If you have created even one photo with a digital camera you are already aware that what you see is almost never what you get. This is due to several factors. First of all, the lens can geometrically affect the field of view because it mostly differs from the field of view our eyes have. But that is the least of a problem. Biggest difference is in the contrast, more precisely in the difference between the shadows and highlights.
When traveling there are things that are not in your control, especially if photography is one of the main reasons you are traveling. That doesn’t necessarily mean that there is nothing to be done. Here are 7 things to keep in mind when doing travel photography.
Macro photography can be incredibly fun and rewarding. It can also be a challenge. That macro photography poses a challenge probably isn’t the sole factor that keeps most people away, however; it’s more likely to be the perceived high cost of admission along with not knowing if they are up to the challenge. Nobody wants to pour money into something they’re not good at. Of course there’s a more expensive side to macro photography, particularly when it comes to dedicated macro lenses, which are specially designed for high magnification and enhanced sharpness; but a macro lens isn’t the only path into close up photography. If you want to get your feet wet and not spend a lot of money, extension tubes might be the perfect solution for you.
A newcomer to photography is often daunted by the different exposure modes a camera may offer. In fact, there are only four, real exposure modes and these are often represented by the word PASM. PASM stands for Program, Aperture Priority, Shutter Priority and Manual and can by found (not always in that order) on the exposure mode dial on top of your camera. Today, rather than give you an in-depth break down of how each mode works, we are going to give you a brief, layman explanation of each mode and, more importantly, when to use it.
In one word, yes. But I’d figure that you would want a more detailed explanation. The 50mm f/1.8 lens – doesn’t matter what brand it is Canon, Nikon, Pentax, etc – is the cheapest and most widely used glass ever made. The Build Quality More often than not, manufacturers don’t bother with pristine build quality with […]
Night time photography is surprisingly similar to daytime photography in the sense that it’s all about finding the right light. Obviously, things are considerably more challenging at night, and while it may appear your opportunities are severely limited once the sun dips below the horizon, you should think in terms of having a different set of opportunities rather than having fewer of them. If you’ve been looking to get started with night time photography, the tips below should be of some interest to you.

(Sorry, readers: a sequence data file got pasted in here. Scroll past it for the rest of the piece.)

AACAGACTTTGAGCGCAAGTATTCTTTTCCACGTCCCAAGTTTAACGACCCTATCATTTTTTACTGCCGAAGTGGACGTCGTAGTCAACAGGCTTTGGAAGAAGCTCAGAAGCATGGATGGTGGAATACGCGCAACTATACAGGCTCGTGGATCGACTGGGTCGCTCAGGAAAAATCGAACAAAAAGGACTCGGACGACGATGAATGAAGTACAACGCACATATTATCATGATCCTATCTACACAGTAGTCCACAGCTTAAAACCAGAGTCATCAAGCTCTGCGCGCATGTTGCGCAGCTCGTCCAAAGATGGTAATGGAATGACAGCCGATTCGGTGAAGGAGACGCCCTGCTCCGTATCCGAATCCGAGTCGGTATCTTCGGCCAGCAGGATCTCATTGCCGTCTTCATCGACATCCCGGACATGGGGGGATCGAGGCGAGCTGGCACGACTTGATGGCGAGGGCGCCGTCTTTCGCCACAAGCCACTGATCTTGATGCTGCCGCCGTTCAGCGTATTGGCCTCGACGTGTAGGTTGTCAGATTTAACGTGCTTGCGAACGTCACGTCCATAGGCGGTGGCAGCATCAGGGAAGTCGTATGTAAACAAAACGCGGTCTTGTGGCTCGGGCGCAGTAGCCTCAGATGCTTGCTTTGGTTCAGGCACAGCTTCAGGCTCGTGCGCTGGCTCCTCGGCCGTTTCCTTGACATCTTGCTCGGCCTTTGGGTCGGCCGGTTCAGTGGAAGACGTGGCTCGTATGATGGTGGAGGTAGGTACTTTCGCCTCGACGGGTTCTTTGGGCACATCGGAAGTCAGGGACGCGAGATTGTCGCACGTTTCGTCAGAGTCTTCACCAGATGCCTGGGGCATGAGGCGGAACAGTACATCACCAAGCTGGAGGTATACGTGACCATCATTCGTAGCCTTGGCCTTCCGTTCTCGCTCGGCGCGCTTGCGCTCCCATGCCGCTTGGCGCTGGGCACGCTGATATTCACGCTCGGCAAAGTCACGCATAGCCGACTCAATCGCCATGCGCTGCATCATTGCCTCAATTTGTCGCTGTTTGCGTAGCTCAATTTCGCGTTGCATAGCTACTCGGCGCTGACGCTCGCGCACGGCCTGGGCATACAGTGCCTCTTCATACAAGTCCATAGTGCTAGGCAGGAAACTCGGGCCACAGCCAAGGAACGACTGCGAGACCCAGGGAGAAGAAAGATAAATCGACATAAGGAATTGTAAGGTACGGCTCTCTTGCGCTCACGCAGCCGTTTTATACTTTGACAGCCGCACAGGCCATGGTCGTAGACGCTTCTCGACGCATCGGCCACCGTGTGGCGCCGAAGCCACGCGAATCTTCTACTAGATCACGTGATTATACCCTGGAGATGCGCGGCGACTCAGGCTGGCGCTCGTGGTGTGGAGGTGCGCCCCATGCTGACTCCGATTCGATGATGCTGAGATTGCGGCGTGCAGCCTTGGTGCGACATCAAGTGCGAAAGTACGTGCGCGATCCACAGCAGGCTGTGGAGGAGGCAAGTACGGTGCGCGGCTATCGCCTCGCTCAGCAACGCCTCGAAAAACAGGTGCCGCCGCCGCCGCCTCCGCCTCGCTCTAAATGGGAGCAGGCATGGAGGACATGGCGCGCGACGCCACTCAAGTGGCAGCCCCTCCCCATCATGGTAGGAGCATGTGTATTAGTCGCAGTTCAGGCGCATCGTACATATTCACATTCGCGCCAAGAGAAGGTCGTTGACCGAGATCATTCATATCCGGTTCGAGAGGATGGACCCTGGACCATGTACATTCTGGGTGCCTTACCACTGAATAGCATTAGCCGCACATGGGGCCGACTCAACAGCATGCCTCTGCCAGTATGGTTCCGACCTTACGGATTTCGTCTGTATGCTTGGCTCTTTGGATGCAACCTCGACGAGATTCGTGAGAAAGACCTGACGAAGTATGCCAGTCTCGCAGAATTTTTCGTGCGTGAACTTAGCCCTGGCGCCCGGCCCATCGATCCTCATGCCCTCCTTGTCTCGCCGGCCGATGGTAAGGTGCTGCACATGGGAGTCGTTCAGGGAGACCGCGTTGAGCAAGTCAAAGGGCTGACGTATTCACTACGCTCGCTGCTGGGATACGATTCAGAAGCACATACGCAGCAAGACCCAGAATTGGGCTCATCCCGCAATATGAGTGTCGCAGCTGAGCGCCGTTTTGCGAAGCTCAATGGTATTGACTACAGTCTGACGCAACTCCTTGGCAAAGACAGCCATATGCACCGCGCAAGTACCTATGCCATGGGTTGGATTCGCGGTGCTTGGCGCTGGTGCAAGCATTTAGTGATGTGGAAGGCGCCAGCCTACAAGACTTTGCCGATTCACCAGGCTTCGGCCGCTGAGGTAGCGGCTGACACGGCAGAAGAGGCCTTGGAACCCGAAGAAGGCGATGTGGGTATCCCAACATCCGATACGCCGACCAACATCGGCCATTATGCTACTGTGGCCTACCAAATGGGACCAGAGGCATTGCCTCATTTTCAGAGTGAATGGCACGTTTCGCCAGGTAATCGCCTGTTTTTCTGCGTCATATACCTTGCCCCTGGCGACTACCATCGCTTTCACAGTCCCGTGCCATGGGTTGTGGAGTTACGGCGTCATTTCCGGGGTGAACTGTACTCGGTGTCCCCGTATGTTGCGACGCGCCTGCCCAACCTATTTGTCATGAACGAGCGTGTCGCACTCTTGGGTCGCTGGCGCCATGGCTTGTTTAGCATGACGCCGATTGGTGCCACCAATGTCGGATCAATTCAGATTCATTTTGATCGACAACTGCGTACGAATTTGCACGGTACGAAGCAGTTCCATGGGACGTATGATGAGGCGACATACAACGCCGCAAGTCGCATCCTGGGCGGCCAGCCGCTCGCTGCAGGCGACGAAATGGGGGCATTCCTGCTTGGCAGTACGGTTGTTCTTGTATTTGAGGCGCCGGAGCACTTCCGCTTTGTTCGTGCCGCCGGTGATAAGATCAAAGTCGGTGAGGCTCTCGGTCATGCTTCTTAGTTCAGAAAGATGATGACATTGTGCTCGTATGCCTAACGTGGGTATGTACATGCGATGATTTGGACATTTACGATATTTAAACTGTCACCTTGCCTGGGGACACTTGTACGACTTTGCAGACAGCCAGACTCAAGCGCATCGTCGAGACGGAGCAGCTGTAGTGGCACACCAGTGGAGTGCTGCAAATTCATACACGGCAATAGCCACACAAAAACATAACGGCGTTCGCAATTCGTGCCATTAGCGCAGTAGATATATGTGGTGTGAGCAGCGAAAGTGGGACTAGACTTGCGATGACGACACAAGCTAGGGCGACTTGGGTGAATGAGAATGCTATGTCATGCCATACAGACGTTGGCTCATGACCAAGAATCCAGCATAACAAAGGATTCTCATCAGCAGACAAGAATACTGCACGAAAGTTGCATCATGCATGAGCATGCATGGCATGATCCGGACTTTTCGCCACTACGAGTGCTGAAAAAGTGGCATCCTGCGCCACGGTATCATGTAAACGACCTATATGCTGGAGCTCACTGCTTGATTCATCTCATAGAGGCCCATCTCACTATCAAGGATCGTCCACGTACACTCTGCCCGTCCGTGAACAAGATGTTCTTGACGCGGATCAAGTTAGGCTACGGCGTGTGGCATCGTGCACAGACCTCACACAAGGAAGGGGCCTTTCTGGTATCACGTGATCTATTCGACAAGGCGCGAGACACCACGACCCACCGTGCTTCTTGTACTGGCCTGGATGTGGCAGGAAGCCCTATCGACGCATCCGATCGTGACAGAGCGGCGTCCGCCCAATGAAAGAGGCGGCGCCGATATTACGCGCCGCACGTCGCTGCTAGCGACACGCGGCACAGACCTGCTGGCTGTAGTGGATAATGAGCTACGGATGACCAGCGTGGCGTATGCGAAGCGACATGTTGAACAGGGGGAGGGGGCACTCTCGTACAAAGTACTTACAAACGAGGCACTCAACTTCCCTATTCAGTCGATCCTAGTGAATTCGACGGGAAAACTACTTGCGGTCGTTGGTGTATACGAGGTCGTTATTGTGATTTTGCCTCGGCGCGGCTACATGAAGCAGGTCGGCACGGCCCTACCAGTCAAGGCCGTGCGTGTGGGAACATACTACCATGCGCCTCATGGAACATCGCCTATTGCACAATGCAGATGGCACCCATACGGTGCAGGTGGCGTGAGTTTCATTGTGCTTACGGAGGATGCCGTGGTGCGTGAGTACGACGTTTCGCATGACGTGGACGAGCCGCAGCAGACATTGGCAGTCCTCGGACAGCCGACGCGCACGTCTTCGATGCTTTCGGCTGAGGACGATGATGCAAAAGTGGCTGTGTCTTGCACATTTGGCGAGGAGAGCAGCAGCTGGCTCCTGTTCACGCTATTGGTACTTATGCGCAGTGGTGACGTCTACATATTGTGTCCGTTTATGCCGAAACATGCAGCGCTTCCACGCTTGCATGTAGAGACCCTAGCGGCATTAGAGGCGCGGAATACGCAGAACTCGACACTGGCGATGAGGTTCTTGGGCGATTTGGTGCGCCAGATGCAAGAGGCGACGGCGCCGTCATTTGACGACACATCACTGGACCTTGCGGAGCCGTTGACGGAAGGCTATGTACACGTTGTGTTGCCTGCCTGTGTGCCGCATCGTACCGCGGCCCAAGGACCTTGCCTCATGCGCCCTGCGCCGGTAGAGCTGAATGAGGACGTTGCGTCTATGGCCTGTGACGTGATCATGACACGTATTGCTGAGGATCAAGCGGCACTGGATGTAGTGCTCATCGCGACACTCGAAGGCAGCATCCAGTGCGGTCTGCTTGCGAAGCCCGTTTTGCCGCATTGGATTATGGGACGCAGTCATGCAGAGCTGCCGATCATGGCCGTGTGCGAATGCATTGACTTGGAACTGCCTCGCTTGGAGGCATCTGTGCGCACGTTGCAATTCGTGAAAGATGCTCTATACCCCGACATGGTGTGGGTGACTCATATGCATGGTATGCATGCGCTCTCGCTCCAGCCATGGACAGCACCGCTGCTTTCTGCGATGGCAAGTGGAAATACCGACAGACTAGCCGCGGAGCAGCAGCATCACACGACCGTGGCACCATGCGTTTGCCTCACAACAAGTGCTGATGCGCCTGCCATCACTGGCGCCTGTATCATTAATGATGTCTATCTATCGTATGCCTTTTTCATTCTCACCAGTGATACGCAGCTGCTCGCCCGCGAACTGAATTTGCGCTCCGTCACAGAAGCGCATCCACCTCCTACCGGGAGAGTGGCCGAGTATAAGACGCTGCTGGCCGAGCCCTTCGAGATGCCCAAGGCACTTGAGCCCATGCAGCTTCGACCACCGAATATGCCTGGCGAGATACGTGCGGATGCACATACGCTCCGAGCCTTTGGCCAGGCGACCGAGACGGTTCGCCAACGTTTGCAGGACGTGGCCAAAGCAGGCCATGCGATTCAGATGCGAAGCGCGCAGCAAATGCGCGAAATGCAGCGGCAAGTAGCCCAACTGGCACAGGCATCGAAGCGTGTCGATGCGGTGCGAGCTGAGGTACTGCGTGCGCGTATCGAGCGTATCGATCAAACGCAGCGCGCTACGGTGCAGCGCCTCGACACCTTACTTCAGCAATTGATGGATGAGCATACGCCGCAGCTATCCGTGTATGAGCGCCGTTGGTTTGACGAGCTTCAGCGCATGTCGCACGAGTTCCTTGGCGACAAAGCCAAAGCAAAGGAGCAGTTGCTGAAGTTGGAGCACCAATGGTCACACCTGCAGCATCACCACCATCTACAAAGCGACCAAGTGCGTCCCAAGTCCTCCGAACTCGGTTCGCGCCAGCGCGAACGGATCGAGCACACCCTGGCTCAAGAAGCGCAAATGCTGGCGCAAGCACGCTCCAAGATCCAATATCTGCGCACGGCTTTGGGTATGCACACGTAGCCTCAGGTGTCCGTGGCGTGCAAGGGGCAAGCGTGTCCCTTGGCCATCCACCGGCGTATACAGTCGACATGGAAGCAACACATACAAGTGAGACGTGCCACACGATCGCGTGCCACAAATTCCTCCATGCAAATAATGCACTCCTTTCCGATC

The eight to five workday starts. Workers swipe time clocks, dash through closing elevator doors and fight rush hour traffic. By this time in a completely different setting, many nature photographers have already had their coffee while watching a kaleidoscope of life emerge. Mornings filled with fog, a light mist highlighted by the sun’s rays or hovering like a blanket over low lands are a delight to photograph. To effectively capture the mood and color, there are three essentials. These include 1) Timing 2) Tools and 3) Technique.
Daily/weekly photography projects are a good idea whether you are just starting out or you have been doing photography for a while. Most of the photographers I personally know have gone through one of these. But what is all the noise about it? Well, first of all, it is a good tool for the learning curve for beginner photographers. Forcing yourself to do better every day means that you are actually forcing yourself to learn and understand photography better every day.
It’s common for photographers to feel weird during their first portrait session. Like learning a new dance and being unsure what it looks like, shooting your first portrait session is full of motions you’re not familiar with yet. Choosing, posing, composing, shooting, refining. The question “am I pulling this off” might be looming and producing anxiety. In the hopes of defusing some of that weirdness for you, and assuming your first portrait session isn’t with a professional modeling agency, here are some things you can probably count on during your first portrait session. So breathe easy.
There are numerous factors that go into making eye-catching portraits. But an important (and sometimes overlooked) characteristic of a good portrait is that it is free of distractions. Any number of things could act as a distraction and it is easy to take care of the most obvious problems like stray hairs or blemishes. But be sure that you don’t neglect the background. Don’t worry if you don’t have a studio and backdrops for your portrait sessions; there are plenty of other ways to include — or exclude — a background so that it enhances rather than distracts from your image.